Meta data isn't just what you said on your phone. It's who you called... when and where. It's like a road map of your life and German politican Malte Spitz tells host Marco Werman, how he refused to go along.
Vietnam's President is in Washington this week. On the US agenda: human rights in Vietnam. The government has imprisoned 35 bloggers. But net-savvy activists in the US are helping to keep dissident bloggers one step ahead of the authorities.
Aides to Israel's PM are working on a new plan to recruit college students to spread the government's message. The online public diplomacy would be conducted by about 550 kids, who wouldn't be required to identify themselves as working for the government.
Day two of the trial of fomer Communist leader Bo Xilai ended today. Details describing Bo's graft are juicy, but his image on social media might actually be improving. Anchor Marco Werman speaks with Rachel Lu, co-editor of the news site Tea Leaf Nation.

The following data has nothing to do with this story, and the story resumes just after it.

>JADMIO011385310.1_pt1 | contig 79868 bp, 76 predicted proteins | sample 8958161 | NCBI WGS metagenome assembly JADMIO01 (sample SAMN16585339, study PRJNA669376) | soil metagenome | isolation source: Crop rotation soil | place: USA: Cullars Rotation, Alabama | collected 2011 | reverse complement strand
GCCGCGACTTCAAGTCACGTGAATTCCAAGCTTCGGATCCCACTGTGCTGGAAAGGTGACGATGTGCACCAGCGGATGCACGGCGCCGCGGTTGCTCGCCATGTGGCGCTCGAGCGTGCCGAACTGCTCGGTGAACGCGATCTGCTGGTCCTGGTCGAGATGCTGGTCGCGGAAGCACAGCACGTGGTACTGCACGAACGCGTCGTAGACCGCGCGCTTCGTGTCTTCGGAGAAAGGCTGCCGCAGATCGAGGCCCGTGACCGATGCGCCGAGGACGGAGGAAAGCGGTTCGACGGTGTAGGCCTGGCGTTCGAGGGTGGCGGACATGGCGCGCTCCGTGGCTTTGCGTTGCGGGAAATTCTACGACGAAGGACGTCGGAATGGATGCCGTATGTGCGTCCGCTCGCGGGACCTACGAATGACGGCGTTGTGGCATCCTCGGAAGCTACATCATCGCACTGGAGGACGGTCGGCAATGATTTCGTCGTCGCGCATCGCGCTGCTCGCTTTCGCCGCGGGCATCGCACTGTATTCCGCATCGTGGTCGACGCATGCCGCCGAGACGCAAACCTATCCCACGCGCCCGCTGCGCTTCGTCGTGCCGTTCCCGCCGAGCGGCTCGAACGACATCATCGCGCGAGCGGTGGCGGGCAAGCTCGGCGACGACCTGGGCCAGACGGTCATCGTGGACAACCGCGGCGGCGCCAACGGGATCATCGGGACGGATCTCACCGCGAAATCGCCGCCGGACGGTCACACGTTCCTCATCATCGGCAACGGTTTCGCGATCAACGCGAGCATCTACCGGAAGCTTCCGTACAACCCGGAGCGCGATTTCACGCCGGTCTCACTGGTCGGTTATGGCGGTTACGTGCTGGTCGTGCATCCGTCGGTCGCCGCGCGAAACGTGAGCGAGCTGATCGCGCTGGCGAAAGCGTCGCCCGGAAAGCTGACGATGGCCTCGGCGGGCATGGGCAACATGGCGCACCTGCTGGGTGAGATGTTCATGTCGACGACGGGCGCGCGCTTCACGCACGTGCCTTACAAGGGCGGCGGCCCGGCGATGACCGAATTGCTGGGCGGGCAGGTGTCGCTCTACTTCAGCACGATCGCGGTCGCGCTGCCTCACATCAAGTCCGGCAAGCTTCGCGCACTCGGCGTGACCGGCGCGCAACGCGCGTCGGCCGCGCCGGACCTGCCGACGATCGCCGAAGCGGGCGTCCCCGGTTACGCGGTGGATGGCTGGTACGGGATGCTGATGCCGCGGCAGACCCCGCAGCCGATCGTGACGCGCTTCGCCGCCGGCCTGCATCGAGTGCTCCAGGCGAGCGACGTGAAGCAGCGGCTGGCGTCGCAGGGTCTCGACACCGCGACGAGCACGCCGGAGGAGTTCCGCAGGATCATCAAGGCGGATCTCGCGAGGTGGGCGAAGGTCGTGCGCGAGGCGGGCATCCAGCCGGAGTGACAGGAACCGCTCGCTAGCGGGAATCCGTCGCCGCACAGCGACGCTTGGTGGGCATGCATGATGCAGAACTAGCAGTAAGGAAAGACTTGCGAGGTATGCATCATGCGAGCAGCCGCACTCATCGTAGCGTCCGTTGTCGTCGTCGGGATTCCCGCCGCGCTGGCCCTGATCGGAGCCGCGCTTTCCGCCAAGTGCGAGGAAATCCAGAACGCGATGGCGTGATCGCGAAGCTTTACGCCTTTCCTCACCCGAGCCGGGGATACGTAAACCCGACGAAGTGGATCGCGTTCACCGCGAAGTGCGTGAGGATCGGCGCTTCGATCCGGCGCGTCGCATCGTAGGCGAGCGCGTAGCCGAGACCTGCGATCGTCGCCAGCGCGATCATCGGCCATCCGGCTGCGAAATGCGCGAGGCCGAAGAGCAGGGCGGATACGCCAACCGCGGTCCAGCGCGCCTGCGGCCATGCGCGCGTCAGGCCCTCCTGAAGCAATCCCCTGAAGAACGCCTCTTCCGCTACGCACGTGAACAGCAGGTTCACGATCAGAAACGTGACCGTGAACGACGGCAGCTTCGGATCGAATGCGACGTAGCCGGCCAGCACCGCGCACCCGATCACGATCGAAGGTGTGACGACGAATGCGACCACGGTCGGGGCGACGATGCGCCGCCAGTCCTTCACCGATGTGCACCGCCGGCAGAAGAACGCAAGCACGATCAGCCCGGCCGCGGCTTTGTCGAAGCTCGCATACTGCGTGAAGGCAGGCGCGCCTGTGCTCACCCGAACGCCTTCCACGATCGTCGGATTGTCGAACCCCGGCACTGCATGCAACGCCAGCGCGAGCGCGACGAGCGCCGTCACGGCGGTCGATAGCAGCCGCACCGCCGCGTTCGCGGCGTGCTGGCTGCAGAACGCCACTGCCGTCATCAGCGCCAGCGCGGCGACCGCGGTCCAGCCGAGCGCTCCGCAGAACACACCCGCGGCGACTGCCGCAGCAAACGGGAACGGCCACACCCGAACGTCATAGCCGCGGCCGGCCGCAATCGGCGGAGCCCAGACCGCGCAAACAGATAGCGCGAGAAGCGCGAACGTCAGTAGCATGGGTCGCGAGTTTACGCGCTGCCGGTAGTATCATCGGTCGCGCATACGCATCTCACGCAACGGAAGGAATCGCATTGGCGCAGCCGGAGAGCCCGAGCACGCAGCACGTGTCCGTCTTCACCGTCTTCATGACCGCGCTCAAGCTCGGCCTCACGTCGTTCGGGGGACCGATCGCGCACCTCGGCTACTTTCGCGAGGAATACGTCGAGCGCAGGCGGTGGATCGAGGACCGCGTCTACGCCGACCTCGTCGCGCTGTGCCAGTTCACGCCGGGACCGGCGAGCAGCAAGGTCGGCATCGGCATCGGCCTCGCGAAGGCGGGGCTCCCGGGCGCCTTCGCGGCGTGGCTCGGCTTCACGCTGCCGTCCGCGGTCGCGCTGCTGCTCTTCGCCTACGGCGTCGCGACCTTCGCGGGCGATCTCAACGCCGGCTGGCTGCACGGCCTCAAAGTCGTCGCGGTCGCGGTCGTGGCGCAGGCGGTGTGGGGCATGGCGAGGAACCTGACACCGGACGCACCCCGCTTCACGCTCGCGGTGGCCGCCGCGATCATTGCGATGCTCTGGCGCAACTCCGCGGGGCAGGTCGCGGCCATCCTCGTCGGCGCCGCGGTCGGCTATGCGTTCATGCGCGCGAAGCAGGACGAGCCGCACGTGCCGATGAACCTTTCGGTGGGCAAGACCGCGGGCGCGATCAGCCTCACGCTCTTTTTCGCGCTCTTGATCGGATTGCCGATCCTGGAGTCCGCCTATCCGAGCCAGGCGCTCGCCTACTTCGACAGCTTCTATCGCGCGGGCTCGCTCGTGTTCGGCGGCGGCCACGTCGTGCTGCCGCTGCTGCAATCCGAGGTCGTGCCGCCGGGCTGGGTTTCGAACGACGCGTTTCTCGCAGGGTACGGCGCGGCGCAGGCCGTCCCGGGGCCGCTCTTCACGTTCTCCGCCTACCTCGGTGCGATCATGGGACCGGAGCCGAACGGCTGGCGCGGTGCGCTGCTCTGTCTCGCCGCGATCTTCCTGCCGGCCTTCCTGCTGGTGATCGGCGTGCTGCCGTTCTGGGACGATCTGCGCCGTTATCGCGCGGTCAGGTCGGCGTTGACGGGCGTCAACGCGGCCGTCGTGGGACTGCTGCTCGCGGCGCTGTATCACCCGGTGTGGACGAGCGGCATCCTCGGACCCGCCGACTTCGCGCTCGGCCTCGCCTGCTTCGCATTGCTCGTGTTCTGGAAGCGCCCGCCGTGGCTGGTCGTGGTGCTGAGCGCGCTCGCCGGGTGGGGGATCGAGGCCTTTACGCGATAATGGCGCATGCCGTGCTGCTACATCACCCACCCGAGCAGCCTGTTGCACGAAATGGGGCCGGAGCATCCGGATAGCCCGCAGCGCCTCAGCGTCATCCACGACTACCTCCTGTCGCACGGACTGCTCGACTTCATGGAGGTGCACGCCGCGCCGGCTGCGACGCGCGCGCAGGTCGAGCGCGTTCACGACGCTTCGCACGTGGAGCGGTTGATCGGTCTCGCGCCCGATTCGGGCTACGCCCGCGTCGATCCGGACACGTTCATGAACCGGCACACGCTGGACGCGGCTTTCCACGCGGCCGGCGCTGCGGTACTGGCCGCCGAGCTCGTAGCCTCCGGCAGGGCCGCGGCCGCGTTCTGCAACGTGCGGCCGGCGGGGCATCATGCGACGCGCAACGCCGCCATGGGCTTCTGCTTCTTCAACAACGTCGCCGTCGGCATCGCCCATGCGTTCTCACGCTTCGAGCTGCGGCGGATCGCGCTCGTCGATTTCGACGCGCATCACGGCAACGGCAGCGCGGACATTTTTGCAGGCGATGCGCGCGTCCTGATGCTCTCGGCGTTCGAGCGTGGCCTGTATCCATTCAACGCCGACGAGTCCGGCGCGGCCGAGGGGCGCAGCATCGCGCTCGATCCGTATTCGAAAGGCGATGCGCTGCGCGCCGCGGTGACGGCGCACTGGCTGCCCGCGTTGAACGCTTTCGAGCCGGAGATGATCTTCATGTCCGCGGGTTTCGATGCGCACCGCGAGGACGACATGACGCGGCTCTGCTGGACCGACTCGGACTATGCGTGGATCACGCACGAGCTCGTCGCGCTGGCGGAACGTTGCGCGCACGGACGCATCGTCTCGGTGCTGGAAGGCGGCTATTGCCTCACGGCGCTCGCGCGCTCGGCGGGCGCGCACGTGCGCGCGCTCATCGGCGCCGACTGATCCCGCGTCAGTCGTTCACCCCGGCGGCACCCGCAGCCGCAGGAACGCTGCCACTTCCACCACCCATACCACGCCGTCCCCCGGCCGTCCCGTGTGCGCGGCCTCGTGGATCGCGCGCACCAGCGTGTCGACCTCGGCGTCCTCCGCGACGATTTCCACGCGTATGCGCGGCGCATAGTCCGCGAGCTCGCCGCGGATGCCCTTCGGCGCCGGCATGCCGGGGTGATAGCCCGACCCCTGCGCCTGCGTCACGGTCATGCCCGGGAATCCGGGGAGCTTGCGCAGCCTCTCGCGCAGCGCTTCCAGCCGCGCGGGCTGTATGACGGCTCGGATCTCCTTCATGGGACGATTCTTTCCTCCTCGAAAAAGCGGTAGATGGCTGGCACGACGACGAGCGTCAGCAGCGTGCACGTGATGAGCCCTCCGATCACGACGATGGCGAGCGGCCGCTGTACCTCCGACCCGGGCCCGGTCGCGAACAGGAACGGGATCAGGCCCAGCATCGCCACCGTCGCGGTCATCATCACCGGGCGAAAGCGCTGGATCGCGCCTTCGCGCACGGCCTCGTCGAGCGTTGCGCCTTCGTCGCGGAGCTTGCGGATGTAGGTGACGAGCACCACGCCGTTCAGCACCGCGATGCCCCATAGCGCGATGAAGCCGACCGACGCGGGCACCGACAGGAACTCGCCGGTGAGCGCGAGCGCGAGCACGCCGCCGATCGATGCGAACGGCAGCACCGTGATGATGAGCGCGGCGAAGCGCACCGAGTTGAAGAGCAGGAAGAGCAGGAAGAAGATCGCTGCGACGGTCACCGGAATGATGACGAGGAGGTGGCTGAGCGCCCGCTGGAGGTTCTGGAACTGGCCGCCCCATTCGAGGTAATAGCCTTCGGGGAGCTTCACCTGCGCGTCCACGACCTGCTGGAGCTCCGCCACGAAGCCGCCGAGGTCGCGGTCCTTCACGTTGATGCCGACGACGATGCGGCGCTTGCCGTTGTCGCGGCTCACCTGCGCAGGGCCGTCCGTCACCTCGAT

That's exactly what happend to Kayla Smith, a bartender in Vancouver. A thief stole her $1000 Masi road bike. A friend spotted it the next day on Craigslist. But she didn't call the Mounties. She set-up her own ambush.
They've already hacked the AP, the New York Times, and Twitter. The latest hack hit the website for the US Marines. Just who is the Syrian Electronic Army? And why should the US be wary of their hacks?
Iran's conservative Fars News Agency initially denied that Rouhani has a Twitter account but journalist and Middle East scholar Robin Wright has confirmed that Rouhani has both an English and Farsi Twitter account.
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